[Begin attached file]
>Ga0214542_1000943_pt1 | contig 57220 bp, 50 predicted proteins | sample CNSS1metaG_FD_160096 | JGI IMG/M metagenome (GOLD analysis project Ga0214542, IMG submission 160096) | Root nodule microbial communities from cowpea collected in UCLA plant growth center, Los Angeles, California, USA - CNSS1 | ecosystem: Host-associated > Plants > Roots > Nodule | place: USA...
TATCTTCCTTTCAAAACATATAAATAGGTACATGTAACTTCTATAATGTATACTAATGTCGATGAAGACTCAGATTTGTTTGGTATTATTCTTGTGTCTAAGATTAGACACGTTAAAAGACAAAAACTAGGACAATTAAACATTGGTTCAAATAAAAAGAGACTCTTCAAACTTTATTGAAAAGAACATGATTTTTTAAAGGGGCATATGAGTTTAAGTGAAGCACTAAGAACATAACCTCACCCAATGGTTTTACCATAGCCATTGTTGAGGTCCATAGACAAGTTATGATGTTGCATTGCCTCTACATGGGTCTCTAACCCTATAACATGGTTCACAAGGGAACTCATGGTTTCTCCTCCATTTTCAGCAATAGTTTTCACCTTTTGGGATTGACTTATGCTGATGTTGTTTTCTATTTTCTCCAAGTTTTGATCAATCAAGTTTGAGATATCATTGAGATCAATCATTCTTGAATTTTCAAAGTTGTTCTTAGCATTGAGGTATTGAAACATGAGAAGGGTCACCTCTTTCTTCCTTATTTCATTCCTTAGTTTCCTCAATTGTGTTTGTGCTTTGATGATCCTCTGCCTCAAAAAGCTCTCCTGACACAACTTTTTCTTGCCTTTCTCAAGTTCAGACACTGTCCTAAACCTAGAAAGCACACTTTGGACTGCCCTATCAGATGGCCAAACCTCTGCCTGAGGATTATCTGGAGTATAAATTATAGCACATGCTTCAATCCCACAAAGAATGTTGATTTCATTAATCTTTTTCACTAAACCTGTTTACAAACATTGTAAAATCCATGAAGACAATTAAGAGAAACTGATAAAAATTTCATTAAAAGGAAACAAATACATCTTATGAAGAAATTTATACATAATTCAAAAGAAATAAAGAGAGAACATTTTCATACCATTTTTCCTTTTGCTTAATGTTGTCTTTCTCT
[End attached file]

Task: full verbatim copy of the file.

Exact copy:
>Ga0214542_1000943_pt1 | contig 57220 bp, 50 predicted proteins | sample CNSS1metaG_FD_160096 | JGI IMG/M metagenome (GOLD analysis project Ga0214542, IMG submission 160096) | Root nodule microbial communities from cowpea collected in UCLA plant growth center, Los Angeles, California, USA - CNSS1 | ecosystem: Host-associated > Plants > Roots > Nodule | place: USA...
TATCTTCCTTTCAAAACATATAAATAGGTACATGTAACTTCTATAATGTATACTAATGTCGATGAAGACTCAGATTTGTTTGGTATTATTCTTGTGTCTAAGATTAGACACGTTAAAAGACAAAAACTAGGACAATTAAACATTGGTTCAAATAAAAAGAGACTCTTCAAACTTTATTGAAAAGAACATGATTTTTTAAAGGGGCATATGAGTTTAAGTGAAGCACTAAGAACATAACCTCACCCAATGGTTTTACCATAGCCATTGTTGAGGTCCATAGACAAGTTATGATGTTGCATTGCCTCTACATGGGTCTCTAACCCTATAACATGGTTCACAAGGGAACTCATGGTTTCTCCTCCATTTTCAGCAATAGTTTTCACCTTTTGGGATTGACTTATGCTGATGTTGTTTTCTATTTTCTCCAAGTTTTGATCAATCAAGTTTGAGATATCATTGAGATCAATCATTCTTGAATTTTCAAAGTTGTTCTTAGCATTGAGGTATTGAAACATGAGAAGGGTCACCTCTTTCTTCCTTATTTCATTCCTTAGTTTCCTCAATTGTGTTTGTGCTTTGATGATCCTCTGCCTCAAAAAGCTCTCCTGACACAACTTTTTCTTGCCTTTCTCAAGTTCAGACACTGTCCTAAACCTAGAAAGCACACTTTGGACTGCCCTATCAGATGGCCAAACCTCTGCCTGAGGATTATCTGGAGTATAAATTATAGCACATGCTTCAATCCCACAAAGAATGTTGATTTCATTAATCTTTTTCACTAAACCTGTTTACAAACATTGTAAAATCCATGAAGACAATTAAGAGAAACTGATAAAAATTTCATTAAAAGGAAACAAATACATCTTATGAAGAAATTTATACATAATTCAAAAGAAATAAAGAGAGAACATTTTCATACCATTTTTCCTTTTGCTTAATGTTGTCTTTCTCT